At this point cpu utilization was at 100% and our average response time had increased around 150 ms. It was clear we had reached a CPU bottleneck. Further testing in this manner and we narrowed in on 16 Rails processes as the limit. Any more and each request would begin to take longer due to waiting on CPU. Any less and we likely wouldn’t be fully utilizing CPU. This means we could run with 6 app servers (6*16 = 96 total Rails processes), a huge reduction from the 11 app servers (11*9 - 99 Rails processes) we were running with REE.
A discovery that became apparent as soon as we had dropped down to 6 app servers was that we needed to up the number of nginx workers. We were following the recommended best practice of running one Nginx worker per core, which in this case was 8 Nginx workers to match the 8 cores on our High CPU Extra Large EC2 instances. There are several places that recommend this, such as: http://blog.martinfjordvald.com/2011/04/optimizing-nginx-for-high-traffic-loads
We were however seeing a large amount of request queuing time, about 80 ms. See our previous article, Rails Middleware Timing with Rack Timer, where we show how we discovered that the majority of our request queuing time was due to SSL traffic. Since SSL traffic was not proxying on through emproxy we expected to see little or no request queuing time. When the request queuing time increased upon dropping down to 6 servers and the passenger rails processes were not queuing, we became suspicious that the Nginx workers were the culprit. We increased the Nginx workers from 8 to 24, or 3 per core, and this resulted in dropping the 80 ms of request queuing time down to 3 ms!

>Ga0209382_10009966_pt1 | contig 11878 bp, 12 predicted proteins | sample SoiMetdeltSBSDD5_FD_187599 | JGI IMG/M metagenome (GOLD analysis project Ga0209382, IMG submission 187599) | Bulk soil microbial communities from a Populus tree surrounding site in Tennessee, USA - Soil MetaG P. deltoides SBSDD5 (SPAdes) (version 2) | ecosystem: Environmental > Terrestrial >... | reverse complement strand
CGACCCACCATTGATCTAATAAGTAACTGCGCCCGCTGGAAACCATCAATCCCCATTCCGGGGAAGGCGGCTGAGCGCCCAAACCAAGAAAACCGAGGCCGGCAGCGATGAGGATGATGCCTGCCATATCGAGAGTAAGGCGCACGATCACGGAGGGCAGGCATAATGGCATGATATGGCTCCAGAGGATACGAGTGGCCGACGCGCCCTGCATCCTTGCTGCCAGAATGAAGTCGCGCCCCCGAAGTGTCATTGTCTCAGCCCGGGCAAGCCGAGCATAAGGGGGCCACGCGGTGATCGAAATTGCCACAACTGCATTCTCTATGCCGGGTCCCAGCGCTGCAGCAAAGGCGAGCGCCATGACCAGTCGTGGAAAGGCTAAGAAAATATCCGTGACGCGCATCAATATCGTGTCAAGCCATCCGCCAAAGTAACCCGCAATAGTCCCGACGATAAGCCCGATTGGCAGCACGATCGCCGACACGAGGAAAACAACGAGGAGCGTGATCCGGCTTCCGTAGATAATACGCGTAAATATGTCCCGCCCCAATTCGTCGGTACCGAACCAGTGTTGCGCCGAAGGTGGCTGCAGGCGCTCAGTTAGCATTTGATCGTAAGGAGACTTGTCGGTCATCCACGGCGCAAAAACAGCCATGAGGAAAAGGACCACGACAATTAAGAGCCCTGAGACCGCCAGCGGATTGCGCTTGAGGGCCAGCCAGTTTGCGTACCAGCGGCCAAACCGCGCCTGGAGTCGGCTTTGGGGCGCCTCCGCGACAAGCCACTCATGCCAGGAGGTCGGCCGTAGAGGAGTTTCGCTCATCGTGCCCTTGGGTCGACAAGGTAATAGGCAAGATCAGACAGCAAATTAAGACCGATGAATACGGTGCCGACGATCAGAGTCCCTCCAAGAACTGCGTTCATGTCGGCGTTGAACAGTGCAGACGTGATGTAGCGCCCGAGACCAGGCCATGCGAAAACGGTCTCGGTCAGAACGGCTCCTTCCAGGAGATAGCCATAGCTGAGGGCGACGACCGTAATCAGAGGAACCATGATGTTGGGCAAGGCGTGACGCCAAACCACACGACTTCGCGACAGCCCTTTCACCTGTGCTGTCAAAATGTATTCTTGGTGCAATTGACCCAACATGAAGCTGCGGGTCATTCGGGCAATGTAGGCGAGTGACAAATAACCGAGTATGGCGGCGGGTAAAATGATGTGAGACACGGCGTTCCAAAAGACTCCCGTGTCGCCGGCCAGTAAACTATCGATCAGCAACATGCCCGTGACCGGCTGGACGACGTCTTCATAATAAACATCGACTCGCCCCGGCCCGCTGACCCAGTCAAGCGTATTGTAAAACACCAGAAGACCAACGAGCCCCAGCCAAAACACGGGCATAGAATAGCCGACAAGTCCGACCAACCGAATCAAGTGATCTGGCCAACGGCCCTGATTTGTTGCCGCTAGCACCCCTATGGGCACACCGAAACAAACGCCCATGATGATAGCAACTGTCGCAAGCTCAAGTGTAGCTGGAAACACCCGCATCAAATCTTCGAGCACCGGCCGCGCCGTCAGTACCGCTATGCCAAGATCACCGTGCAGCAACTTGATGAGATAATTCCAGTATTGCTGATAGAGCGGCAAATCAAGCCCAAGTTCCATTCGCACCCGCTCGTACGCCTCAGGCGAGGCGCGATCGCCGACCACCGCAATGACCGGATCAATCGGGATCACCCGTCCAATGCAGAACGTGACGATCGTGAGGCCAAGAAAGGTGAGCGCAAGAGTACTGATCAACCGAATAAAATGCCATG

Average response time with 8 Nginx workers (1 per core)
Average response time with 24 Nginx workers (3 per core), showing an 80 ms improvement by reducing the request queuing time.
So what is the lesson learned here? Don't believe anything until you have measured it against your application. Avoid putting trust in general best practice advice, benchmarks, or something you read on a random blog post like this one. Measure everything against your own application as each application’s needs differ. Measure, measure, measure.
The upgrade to Ruby 1.9.3 went smoothly without downtime. Following the upgrade we had very few surprises as we knew exactly what to expect. Still we were a bit disappointed with the performance improvements, which was slight to the point of not being statistically significant.